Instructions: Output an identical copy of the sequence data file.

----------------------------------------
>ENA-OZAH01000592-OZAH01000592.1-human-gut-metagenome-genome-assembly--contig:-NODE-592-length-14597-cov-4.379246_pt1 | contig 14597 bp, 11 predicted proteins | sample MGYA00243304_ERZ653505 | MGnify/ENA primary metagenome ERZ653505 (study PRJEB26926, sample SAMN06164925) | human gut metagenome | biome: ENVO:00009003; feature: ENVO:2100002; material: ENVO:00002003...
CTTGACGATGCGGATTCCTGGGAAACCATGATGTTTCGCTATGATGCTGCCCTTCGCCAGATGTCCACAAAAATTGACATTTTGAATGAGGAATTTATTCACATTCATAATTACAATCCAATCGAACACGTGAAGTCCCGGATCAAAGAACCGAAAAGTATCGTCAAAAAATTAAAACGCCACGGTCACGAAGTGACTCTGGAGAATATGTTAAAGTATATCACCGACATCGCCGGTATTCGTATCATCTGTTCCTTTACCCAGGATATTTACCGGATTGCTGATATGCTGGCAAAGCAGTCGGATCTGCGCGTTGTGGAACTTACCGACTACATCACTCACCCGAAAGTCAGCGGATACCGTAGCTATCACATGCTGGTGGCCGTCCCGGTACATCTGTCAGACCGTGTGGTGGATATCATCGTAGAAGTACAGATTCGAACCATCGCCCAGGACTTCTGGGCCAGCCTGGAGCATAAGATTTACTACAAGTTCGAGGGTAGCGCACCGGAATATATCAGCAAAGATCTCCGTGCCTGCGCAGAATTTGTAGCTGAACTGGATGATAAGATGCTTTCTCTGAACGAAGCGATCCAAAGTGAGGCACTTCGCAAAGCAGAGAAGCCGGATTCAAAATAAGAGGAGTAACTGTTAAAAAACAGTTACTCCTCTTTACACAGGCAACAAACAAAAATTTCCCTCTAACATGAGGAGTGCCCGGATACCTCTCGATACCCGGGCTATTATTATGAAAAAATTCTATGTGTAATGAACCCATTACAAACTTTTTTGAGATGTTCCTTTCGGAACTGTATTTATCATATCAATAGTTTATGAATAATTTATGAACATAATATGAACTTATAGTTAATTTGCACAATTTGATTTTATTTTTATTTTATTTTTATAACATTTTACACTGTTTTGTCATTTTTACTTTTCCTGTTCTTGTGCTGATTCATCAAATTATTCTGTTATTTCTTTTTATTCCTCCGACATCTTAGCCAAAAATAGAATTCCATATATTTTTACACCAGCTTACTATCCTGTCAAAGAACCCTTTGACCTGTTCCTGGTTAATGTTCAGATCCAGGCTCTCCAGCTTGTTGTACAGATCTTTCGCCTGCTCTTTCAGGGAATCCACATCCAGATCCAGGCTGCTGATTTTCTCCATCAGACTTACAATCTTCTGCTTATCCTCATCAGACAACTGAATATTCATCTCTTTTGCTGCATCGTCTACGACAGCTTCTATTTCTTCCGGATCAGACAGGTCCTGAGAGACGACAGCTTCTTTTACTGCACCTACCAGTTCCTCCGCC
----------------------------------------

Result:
>ENA-OZAH01000592-OZAH01000592.1-human-gut-metagenome-genome-assembly--contig:-NODE-592-length-14597-cov-4.379246_pt1 | contig 14597 bp, 11 predicted proteins | sample MGYA00243304_ERZ653505 | MGnify/ENA primary metagenome ERZ653505 (study PRJEB26926, sample SAMN06164925) | human gut metagenome | biome: ENVO:00009003; feature: ENVO:2100002; material: ENVO:00002003...
CTTGACGATGCGGATTCCTGGGAAACCATGATGTTTCGCTATGATGCTGCCCTTCGCCAGATGTCCACAAAAATTGACATTTTGAATGAGGAATTTATTCACATTCATAATTACAATCCAATCGAACACGTGAAGTCCCGGATCAAAGAACCGAAAAGTATCGTCAAAAAATTAAAACGCCACGGTCACGAAGTGACTCTGGAGAATATGTTAAAGTATATCACCGACATCGCCGGTATTCGTATCATCTGTTCCTTTACCCAGGATATTTACCGGATTGCTGATATGCTGGCAAAGCAGTCGGATCTGCGCGTTGTGGAACTTACCGACTACATCACTCACCCGAAAGTCAGCGGATACCGTAGCTATCACATGCTGGTGGCCGTCCCGGTACATCTGTCAGACCGTGTGGTGGATATCATCGTAGAAGTACAGATTCGAACCATCGCCCAGGACTTCTGGGCCAGCCTGGAGCATAAGATTTACTACAAGTTCGAGGGTAGCGCACCGGAATATATCAGCAAAGATCTCCGTGCCTGCGCAGAATTTGTAGCTGAACTGGATGATAAGATGCTTTCTCTGAACGAAGCGATCCAAAGTGAGGCACTTCGCAAAGCAGAGAAGCCGGATTCAAAATAAGAGGAGTAACTGTTAAAAAACAGTTACTCCTCTTTACACAGGCAACAAACAAAAATTTCCCTCTAACATGAGGAGTGCCCGGATACCTCTCGATACCCGGGCTATTATTATGAAAAAATTCTATGTGTAATGAACCCATTACAAACTTTTTTGAGATGTTCCTTTCGGAACTGTATTTATCATATCAATAGTTTATGAATAATTTATGAACATAATATGAACTTATAGTTAATTTGCACAATTTGATTTTATTTTTATTTTATTTTTATAACATTTTACACTGTTTTGTCATTTTTACTTTTCCTGTTCTTGTGCTGATTCATCAAATTATTCTGTTATTTCTTTTTATTCCTCCGACATCTTAGCCAAAAATAGAATTCCATATATTTTTACACCAGCTTACTATCCTGTCAAAGAACCCTTTGACCTGTTCCTGGTTAATGTTCAGATCCAGGCTCTCCAGCTTGTTGTACAGATCTTTCGCCTGCTCTTTCAGGGAATCCACATCCAGATCCAGGCTGCTGATTTTCTCCATCAGACTTACAATCTTCTGCTTATCCTCATCAGACAACTGAATATTCATCTCTTTTGCTGCATCGTCTACGACAGCTTCTATTTCTTCCGGATCAGACAGGTCCTGAGAGACGACAGCTTCTTTTACTGCACCTACCAGTTCCTCCGCC